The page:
Nowadays, no matter how you spin it, computers are certain to rat you out on your mistakes. At least that’s what happened with a Tesla Model X over the weekend.

Driver Claims Tesla's Autopilot Feature Caused Crash; Logs Say Otherwise
Source: Pixabay

Autopilot at fault?

On Saturday, a new Tesla owner made an alarming claim: His Model X SUV had abruptly and unintentionally accelerated itself into a wall while parking, subsequently injuring his wife (who was the driver) and just barely missing pedestrians.

“Our 5 day old Tesla X today while entering a parking stall suddenly and unexpectedly accelerated at high speed on its own climbing over 39 feet of planters and crashing into a building,” the owner, Puzant Ozbag, wrote on the Tesla Motors forums. “The acceleration was uncontrollable, seemed maximum and the car only stopped because it hit the building and caused massive damage to the building.”

The owner claims that the vehicle has somehow activated its Autopilot feature, the self-driving technology built into Tesla vehicles. Had this been the case, it would have carried with it serious implications for the continued safety of the company’s electric vehicles.

Tesla vehicle logs prove otherwise

Since the incident report, however, Tesla has had a chance to analyze the vehicle’s logs – something that has now become common practice when drivers claim Tesla was the main cause for an accident – and has determined that it was in fact the driver’s actions that caused the accident. Tesla released the following statement:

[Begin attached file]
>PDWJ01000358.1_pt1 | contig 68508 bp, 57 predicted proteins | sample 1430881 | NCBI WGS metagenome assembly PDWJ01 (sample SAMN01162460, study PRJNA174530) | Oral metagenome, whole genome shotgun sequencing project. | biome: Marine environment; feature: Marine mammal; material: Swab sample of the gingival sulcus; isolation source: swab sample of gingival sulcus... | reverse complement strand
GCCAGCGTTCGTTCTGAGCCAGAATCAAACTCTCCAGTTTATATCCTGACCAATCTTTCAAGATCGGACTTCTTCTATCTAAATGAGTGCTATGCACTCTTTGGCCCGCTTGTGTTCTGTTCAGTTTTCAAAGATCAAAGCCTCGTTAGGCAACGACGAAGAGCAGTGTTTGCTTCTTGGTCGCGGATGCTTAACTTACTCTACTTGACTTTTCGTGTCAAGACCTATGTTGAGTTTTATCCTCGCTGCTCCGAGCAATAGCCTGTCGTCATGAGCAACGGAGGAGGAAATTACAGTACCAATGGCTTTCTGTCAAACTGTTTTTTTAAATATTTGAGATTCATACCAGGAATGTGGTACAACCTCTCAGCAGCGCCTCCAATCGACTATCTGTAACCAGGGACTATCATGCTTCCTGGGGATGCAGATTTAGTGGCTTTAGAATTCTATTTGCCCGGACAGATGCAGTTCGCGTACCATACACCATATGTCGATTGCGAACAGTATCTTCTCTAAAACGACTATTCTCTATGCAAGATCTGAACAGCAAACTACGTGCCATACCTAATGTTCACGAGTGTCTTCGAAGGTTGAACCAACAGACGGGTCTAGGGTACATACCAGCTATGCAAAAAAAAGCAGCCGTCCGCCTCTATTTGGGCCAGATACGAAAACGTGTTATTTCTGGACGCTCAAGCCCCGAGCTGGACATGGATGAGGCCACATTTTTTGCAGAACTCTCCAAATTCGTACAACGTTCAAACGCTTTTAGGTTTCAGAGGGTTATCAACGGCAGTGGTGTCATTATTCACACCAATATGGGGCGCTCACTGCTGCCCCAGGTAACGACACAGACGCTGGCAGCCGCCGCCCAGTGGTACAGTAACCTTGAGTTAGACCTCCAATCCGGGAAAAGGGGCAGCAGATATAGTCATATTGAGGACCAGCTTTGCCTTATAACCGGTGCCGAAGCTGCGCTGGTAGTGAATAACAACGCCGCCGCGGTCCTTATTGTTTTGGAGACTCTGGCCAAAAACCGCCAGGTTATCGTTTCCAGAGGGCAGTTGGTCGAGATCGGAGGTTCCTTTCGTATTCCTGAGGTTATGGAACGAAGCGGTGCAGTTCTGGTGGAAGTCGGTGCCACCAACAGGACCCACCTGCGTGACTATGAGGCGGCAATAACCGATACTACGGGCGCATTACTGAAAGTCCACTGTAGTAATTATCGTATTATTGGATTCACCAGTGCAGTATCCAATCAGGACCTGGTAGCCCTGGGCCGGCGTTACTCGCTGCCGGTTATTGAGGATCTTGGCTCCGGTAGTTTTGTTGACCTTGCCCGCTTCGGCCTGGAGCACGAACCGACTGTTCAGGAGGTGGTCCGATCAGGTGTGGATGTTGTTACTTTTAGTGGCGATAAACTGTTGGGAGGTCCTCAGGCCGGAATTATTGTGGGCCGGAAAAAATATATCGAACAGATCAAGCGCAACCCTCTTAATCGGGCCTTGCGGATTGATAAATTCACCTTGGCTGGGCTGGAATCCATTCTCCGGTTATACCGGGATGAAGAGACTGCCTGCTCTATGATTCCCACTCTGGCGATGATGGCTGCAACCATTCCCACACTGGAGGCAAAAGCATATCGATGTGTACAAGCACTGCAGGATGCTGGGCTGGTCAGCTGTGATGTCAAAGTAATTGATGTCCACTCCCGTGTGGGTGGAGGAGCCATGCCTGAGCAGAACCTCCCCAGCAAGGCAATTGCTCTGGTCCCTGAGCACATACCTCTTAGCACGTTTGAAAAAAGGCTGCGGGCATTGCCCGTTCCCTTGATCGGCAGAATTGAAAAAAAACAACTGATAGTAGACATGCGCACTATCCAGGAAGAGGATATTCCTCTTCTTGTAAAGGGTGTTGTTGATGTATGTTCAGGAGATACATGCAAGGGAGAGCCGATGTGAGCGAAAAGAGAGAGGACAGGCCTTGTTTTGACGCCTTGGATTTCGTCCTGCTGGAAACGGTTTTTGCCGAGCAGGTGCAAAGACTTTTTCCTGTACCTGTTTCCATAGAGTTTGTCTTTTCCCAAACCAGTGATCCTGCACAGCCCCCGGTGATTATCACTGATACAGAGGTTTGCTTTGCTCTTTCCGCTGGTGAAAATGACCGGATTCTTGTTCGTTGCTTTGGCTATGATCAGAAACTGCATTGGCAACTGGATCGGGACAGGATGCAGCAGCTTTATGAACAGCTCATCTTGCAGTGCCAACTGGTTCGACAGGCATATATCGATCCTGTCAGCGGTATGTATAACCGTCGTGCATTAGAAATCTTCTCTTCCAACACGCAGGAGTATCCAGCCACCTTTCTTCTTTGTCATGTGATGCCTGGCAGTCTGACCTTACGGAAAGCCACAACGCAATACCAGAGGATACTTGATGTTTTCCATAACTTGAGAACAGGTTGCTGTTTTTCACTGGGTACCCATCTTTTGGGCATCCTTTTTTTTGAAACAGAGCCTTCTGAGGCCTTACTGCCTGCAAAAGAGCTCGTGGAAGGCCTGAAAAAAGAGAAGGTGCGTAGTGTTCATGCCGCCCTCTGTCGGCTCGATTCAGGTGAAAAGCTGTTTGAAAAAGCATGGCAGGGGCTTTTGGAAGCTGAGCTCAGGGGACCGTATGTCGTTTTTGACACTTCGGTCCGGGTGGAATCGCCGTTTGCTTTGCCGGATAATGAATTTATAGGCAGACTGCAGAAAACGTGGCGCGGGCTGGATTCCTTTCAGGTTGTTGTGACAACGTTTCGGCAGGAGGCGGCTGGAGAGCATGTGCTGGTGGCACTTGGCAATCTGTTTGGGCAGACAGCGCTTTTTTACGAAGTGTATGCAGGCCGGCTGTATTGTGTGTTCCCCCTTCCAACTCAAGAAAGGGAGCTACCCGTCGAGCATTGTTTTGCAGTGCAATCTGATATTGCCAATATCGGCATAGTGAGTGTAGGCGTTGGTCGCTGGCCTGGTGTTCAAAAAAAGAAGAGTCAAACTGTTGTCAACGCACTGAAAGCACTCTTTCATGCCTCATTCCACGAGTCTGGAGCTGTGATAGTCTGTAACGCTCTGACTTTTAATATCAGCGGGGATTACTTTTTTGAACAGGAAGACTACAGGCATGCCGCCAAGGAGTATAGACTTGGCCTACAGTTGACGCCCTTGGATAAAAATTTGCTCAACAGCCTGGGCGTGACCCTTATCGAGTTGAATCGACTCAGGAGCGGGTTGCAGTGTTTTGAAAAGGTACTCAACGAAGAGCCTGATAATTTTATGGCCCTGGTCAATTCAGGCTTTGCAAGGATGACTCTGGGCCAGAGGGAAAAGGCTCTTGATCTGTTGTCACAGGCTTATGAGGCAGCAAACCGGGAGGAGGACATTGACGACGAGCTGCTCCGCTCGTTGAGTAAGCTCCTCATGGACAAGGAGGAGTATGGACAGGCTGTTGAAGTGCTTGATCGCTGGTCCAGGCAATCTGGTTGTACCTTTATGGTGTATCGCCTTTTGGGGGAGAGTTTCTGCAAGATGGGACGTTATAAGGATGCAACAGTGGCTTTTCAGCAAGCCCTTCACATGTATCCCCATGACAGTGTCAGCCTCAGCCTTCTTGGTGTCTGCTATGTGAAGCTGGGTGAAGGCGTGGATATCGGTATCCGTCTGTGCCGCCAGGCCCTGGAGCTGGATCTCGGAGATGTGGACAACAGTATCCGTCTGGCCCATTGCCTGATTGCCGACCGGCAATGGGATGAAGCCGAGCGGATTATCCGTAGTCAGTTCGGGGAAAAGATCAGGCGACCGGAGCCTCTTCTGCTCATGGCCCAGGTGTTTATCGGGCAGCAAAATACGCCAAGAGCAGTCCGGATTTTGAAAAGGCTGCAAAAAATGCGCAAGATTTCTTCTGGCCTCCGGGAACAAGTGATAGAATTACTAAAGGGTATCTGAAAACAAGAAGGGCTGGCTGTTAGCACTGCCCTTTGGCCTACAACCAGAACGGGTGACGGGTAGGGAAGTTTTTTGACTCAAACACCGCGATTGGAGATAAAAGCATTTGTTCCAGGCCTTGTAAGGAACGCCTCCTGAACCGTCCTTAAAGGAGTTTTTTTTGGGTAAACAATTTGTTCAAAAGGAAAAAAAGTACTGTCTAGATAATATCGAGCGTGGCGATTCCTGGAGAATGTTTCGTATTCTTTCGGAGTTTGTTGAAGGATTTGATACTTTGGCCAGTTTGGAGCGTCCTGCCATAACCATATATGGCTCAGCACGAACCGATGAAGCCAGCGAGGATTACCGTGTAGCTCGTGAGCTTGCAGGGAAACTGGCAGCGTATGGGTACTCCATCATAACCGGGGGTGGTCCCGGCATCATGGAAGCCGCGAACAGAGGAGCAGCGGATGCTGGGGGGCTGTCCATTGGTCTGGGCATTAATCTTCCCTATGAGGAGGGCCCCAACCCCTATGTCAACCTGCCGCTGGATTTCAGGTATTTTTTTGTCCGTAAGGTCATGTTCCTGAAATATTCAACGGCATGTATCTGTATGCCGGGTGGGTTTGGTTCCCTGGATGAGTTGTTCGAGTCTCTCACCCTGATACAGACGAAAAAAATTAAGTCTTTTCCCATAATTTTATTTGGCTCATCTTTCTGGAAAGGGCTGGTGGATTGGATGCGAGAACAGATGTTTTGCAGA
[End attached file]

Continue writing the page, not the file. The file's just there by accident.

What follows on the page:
“We analyzed the vehicle logs which confirm that this Model X was operating correctly under manual control and was never in Autopilot or cruise control at the time of the incident or in the minutes before. Data shows that the vehicle was traveling at 6 mph when the accelerator pedal was abruptly increased to 100%. Consistent with the driver’s actions, the vehicle applied torque and accelerated as instructed. Safety is the top priority at Tesla and we engineer and build our cars with this foremost in mind. We are pleased that the driver is ok and ask our customers to exercise safe behavior when using our vehicles.”

Despite the electric car company’s statement, the Model X owner insists that the vehicle, not his wife’s driving, is at fault. After Tesla released their statement dismissing his claims, Ozbag gave the following statement:

“My wife is a 45-year-old woman with a great driving record. Not and incapacitated driver. She has been going to that center for over 20 years and parking in the same stalls hundreds of times. She knows the difference between brake and accelerator pedal. I am waiting to hear from Tesla whether the accelerator pedal can be depressed by the car electronically similar to gas-powered cars’ pedal being depressed on their own while in cruise control.”

The information Tesla receives from a vehicle offer only a vague picture as to what happened in the moments leading up to, during, and after an accident, but it’s safe to say that the logs provided prove that the owner’s claims that the vehicle’s Autopilot system failing, or the vehicle acting in a way it’s not supposed to, are inaccurate.

The simple fact proved here is that as vehicle technology and automation increases, human error becomes easier to prove. In this case, Tesla has the data to back itself up in defense from drivers that might attempt to shift the blame for their mistakes. Computers can’t tell a lie (at least not yet)!